School Nurses Protect Our Kids

School nurses keep our kids safe

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The job of a school nurse has never been an easy one. Juggling any number of run-of-the-mill illnesses and injuries, contacting parents and dispensing medications in a busy school of several hundred students and faculty can be quite a challenge. Factor in the much-anticipated return to school during a global pandemic, and the world of school nursing has suddenly transformed into even more than what it had been.

“The challenges of COVID-19 have truly changed the function of our nursing practice,” explained Bonita Davies, BSN, RN, school nurse at Stiles Point Elementary School. “We are now tasked with being experts in public health and infection control. Our main priority has shifted to mitigating the spread of the disease. We accomplish this through educating, managing and guiding the staff, students and families of the district.”

“It also affects daily duties as far as making sure students are social distancing and wearing their masks appropriately,” added Caci Abercrombie, BSN, RN, school nurse at Mauldin Middle School. “We are out of the health room and in the halls more, trying to set an example and help the staff and students understand the importance of these new guidelines.”

School nurses, formerly simply in scrubs, are now prepared with personal protective equipment such as surgical face masks and face shields for daily interactions in the health room and also wear gloves and gowns in certain situations. Some school districts have installed plexiglass barriers and provided UV air purifiers for clinic areas.

As information and health requirements about the virus continue to change, school nurses must stay on top of the situation. They do so by following DHEC’s “Interim COVID-19 Guidance for Schools” to manage suspected or confirmed cases of the virus and to provide guidance for isolation, quarantine, testing, managing cases in classrooms and requirements to return safely to school. DHEC also provides guidance for school district reporting and contact tracing protocols.

In the Charleston County School District, for example, staff members or students who test positive for COVID-19 must stay out of school for 10 days and be directed to isolate themselves. School nurses and members of the district’s Nursing Services Department work together to trace and notify those who had close contact with that person. DHEC defines “close contact” as “being within 6 feet for 15 minutes or more to a COVID-19 case while contagious,” with or without face coverings.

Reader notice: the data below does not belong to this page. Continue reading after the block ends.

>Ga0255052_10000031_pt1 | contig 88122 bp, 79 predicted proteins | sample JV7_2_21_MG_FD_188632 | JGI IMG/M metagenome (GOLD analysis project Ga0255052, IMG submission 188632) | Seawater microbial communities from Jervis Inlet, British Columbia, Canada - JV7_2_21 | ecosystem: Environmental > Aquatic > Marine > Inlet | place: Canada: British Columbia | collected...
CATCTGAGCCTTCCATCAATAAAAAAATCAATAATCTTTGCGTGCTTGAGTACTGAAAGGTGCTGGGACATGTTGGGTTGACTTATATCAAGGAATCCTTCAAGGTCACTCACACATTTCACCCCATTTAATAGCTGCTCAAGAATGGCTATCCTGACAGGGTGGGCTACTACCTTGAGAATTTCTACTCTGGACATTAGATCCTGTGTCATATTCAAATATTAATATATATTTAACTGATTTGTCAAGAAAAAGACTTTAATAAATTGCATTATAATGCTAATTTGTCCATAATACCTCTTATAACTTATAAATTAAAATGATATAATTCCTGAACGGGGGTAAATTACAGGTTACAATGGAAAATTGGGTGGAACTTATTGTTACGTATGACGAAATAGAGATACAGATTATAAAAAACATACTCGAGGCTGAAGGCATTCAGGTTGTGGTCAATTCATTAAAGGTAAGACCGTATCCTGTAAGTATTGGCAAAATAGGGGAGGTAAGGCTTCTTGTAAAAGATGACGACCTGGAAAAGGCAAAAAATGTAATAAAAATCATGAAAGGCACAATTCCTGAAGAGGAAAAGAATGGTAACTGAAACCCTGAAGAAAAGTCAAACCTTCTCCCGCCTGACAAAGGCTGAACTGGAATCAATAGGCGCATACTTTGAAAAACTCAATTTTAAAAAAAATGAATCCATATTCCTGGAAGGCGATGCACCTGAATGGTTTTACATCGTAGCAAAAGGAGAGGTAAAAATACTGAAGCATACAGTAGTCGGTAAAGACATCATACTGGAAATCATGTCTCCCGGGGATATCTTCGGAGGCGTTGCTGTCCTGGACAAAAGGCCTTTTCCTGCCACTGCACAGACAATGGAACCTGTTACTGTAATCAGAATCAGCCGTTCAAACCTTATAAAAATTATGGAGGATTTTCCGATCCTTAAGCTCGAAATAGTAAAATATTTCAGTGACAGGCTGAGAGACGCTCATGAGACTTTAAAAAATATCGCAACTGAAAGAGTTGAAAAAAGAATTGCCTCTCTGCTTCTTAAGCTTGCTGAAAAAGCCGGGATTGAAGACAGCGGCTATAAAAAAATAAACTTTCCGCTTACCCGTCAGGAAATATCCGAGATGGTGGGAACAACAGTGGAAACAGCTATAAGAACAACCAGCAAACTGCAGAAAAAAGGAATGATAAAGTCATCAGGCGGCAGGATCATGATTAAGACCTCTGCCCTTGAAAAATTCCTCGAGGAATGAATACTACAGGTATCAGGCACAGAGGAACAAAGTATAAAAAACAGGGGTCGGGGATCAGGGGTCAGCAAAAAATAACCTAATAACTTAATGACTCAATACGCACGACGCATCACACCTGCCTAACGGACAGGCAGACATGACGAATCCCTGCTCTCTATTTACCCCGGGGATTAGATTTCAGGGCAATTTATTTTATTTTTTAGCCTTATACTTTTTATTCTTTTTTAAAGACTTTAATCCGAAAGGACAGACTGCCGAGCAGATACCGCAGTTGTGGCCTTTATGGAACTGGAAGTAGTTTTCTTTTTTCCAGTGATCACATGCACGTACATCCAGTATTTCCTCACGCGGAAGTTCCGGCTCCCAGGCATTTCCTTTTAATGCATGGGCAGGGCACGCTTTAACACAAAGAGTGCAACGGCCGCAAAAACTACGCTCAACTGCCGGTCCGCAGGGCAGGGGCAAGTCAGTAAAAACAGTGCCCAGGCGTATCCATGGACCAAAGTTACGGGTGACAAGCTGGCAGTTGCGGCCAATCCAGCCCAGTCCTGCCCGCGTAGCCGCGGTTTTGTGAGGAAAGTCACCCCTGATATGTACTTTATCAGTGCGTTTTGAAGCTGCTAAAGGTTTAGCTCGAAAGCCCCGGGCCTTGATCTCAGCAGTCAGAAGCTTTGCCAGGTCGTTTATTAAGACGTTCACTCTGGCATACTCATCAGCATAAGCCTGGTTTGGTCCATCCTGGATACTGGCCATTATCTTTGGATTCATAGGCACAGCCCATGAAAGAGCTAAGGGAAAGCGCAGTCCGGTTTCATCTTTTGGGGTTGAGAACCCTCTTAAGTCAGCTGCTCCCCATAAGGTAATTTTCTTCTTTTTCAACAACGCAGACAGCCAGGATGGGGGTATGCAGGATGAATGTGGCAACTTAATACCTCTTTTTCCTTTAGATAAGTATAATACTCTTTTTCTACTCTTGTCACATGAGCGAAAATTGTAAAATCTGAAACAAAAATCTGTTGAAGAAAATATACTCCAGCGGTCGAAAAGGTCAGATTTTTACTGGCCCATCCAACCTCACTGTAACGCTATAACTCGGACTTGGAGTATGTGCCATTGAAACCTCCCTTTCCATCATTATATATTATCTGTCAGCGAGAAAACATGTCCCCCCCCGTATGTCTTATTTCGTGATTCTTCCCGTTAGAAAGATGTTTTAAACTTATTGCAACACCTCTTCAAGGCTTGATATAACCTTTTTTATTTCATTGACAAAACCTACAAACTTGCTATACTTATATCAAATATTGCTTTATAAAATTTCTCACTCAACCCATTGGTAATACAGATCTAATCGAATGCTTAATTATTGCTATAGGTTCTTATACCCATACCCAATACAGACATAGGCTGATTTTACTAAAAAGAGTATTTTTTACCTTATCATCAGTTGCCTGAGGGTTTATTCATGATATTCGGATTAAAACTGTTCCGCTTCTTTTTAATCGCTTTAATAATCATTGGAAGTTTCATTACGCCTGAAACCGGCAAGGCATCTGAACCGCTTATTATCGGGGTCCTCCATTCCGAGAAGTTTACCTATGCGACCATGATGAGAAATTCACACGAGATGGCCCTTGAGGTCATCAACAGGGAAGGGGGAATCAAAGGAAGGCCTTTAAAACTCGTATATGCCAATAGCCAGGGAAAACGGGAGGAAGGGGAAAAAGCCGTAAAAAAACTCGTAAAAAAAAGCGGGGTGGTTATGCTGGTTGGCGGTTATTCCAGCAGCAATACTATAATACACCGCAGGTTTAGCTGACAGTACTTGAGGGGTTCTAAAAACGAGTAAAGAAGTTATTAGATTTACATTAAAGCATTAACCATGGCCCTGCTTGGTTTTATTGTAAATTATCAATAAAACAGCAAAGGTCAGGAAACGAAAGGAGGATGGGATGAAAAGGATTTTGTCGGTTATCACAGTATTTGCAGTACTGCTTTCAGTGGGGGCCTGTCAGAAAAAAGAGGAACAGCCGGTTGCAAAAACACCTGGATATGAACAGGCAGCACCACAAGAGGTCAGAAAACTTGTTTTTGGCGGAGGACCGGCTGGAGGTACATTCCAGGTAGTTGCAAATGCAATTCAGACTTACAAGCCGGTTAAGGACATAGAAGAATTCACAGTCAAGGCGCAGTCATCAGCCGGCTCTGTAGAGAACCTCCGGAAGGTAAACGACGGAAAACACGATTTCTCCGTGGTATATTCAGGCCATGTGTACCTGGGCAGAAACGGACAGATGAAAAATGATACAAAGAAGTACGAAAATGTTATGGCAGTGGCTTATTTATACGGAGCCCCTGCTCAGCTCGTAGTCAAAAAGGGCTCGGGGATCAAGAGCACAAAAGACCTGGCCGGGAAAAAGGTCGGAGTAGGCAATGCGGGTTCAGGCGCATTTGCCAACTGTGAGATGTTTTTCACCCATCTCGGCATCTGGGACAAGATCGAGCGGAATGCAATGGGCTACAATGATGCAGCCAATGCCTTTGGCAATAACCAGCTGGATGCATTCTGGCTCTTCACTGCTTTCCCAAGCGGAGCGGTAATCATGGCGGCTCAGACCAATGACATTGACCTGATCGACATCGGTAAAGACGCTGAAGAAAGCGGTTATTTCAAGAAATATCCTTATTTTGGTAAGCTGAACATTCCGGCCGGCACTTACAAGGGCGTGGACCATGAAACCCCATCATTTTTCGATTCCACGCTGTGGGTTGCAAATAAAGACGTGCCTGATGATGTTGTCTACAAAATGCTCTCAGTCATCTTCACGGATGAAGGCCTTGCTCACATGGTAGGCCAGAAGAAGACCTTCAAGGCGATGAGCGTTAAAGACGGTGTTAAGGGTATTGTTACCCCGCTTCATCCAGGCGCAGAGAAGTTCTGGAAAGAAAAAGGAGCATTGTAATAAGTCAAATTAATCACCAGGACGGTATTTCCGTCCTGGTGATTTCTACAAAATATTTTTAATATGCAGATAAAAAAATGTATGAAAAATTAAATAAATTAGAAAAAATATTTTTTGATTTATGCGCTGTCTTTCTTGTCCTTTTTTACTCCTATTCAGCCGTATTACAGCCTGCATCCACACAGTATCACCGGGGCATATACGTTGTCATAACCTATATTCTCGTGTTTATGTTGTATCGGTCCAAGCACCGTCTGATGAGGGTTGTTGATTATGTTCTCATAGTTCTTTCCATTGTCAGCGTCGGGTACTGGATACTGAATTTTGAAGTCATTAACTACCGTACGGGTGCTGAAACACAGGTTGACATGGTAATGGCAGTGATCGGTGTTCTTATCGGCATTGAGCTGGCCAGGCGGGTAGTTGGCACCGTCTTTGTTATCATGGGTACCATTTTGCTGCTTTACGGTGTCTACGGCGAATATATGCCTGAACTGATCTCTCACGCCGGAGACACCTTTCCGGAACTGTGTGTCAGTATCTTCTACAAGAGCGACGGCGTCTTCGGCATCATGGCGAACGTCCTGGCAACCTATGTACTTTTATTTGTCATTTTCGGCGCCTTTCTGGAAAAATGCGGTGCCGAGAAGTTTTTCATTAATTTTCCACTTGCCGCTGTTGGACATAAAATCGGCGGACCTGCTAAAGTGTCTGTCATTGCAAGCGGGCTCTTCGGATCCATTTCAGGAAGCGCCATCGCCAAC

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Nurses also continually reinforce and teach appropriate mask use, social distancing and hand washing to students and staff.   

Teachers and staff are operating at a heightened awareness of students who may be exhibiting symptoms of COVID-19, but school nurses have an appropriate plan in place to manage situations as they arise.

“We’ve devised a system to alert me visually to a symptomatic student before they enter the clinic, because it’s important to keep them separated from kids who may already be in there,” Davies explained. “This will also help maintain student confidentiality. If, after assessment, children are suspected to have COVID-19, they will be isolated in the clinic until they can be picked up by a parent. We anticipate this plan will need tweaking.”

The realities of being back in school during the pandemic make navigating contingency plans more challenging.

“The biggest challenge so far is that there are so many different ways that COVID presents,” said Abercrombie. “There is a long list of symptoms that can be seen with various other illnesses.”

Mask-wearing in schools is another challenge – not only is it a constant battle to remind students of all ages to keep their masks on and to wear them properly over their nose and face, but Abercrombie feels the masks often seem like a barrier to communication.

“It covers a warm smile that helps make a student feel loved and welcome. We enjoy taking extra time to talk with them and make sure their emotional needs are also being met. It is getting better every day, and the students are getting used to wearing masks. They have adapted very quickly and they are happy to be back in the school building with their friends and teachers.”

The COVID-19 pandemic has proven to have an ever-changing landscape as new details are discovered about its etiology, transmission and those who suffer most from the illness. It’s a major challenge for everyone but especially for school nurses as they continue to keep hundreds and sometimes thousands of students and faculty as safe as possible.

“As guidance changes, nurses must always be ready to respond and, at the same time, be the calming and knowledgeable force within schools,” said Davies. “This pandemic has definitely put us on the forefront. Ultimately, though, keeping schools open will be a community effort.”

By Anne Shuler Toole

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